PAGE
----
Day and night, AV-8B Harrier jets, MV-22B Ospreys, MH-60S Seahawk and CH-53E Super Stallion helicopters launched and landed on deck working with flight deck personnel and practicing night vision operations using aided and unaided methods.
"During night time flight quarters the flight deck crew and pilots use night vision goggles to safely land on the ship, and since the ship has to dim its lights to avoid blinding the pilots, this is the aided method," said Aviation Boatswain's Mate 1st Class Jesse Seagrave. "The unaided method is landing aircraft without night vision goggles. Performing both methods gets the flight deck crew and pilots comfortable with landing aircraft in any situation."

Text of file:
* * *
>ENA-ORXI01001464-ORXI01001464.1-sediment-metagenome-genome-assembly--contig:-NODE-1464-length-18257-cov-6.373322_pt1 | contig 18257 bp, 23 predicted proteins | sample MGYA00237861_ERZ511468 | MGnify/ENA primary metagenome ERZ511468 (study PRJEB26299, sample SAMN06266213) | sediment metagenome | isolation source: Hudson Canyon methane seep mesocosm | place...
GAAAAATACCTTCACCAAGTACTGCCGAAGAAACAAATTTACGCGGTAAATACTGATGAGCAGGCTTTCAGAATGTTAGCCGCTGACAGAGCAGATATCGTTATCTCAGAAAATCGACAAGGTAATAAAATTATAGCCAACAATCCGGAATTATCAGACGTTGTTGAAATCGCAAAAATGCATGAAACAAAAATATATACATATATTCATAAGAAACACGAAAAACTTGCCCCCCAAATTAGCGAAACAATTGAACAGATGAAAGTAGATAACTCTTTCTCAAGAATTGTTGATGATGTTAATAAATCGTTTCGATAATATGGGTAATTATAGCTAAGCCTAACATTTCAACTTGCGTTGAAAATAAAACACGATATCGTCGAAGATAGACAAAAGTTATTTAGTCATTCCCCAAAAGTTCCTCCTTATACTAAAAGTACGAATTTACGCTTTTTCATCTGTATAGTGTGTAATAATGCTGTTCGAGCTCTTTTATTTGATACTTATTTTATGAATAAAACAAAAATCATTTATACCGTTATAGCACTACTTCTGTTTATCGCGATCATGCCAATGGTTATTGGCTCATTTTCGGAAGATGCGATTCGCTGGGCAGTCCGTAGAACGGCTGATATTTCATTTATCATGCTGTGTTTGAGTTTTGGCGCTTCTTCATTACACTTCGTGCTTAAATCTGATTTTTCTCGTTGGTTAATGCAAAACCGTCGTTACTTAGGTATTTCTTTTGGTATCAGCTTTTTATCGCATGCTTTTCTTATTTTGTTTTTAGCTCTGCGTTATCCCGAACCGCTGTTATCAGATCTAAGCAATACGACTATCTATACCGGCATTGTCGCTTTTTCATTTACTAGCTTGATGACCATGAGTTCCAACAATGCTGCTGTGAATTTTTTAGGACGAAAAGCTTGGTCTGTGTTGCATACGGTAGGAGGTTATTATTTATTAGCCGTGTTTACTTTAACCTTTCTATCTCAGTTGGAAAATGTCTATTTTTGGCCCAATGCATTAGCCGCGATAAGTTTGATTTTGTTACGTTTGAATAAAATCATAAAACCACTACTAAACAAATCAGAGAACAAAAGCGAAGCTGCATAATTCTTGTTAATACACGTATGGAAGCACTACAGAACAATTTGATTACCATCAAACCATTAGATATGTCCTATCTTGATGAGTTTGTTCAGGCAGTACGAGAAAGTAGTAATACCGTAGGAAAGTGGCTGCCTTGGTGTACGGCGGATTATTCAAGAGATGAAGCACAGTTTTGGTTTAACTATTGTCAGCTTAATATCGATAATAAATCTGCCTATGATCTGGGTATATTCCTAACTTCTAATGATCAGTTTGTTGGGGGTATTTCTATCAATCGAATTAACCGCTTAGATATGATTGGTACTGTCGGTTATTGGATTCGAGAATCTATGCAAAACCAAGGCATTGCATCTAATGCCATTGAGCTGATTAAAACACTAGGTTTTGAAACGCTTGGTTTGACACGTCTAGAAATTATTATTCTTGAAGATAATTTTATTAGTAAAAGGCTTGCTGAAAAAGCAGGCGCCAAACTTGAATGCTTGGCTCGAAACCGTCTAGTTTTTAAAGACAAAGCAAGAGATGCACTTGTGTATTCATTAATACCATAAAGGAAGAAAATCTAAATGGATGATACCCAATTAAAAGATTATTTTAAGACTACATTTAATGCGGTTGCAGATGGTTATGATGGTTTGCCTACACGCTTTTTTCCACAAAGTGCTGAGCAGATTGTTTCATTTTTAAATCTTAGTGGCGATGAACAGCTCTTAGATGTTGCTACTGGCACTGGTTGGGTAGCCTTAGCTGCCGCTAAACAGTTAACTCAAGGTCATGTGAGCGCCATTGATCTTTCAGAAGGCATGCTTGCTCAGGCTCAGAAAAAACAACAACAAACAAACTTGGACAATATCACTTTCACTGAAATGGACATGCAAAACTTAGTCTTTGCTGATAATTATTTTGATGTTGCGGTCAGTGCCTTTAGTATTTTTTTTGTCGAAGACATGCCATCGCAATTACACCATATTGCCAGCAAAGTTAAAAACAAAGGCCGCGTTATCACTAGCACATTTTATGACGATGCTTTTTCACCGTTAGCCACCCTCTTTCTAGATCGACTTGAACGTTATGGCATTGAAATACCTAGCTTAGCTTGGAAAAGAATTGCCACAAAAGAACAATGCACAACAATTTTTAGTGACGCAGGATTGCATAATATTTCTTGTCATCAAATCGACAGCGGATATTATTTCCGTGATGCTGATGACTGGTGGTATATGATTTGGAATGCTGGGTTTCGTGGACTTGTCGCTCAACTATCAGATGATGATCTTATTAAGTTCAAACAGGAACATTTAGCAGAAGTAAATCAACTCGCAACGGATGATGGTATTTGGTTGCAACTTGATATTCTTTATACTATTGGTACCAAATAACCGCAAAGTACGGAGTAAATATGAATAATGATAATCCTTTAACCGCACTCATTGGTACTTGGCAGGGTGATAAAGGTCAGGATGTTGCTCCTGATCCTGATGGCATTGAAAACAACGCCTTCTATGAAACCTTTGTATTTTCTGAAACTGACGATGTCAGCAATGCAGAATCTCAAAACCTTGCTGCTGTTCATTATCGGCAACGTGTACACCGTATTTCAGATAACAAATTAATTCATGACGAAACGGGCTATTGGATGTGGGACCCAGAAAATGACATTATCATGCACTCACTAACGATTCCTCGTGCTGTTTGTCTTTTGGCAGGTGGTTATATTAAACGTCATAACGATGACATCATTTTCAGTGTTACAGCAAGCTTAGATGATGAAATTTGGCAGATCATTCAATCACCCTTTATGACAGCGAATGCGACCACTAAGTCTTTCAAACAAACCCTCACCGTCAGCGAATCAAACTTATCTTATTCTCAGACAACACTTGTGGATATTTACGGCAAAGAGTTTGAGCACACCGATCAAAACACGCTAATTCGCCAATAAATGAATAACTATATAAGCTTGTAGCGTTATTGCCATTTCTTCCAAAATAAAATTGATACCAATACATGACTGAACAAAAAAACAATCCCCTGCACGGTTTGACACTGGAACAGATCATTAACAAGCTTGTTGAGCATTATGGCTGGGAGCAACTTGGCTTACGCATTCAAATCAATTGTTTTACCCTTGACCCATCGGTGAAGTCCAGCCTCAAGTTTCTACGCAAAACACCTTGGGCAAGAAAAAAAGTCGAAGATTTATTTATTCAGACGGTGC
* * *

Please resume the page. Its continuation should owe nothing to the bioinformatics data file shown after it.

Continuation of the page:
Sailors below decks worked hard before and during AVCERT including air traffic controllers who went to team trainers in preparation for the assessment and were instrumental in landing aircraft safely.
"Our job for this mission was to control the Harriers to perform different landing approaches aboard Wasp," said Air Traffic Controller 1st Class Nathaniel Alspaugh. "To make sure we were prepared for AVCERT we went to Pensacola, Fl., and the training we received allowed us to simulate controlling aircraft and perform landing approaches on the flight deck during day and night flight quarters. The majority of the Sailors in my division are new and the fact that they were able to complete this evolution with no problems is truly an amazing accomplishment and I am proud of them."
Wasp passed AVCERT with flying colors and is one step closer to Joint Strike Fighter Developmental Testing Phase II schedule to occur later this summer.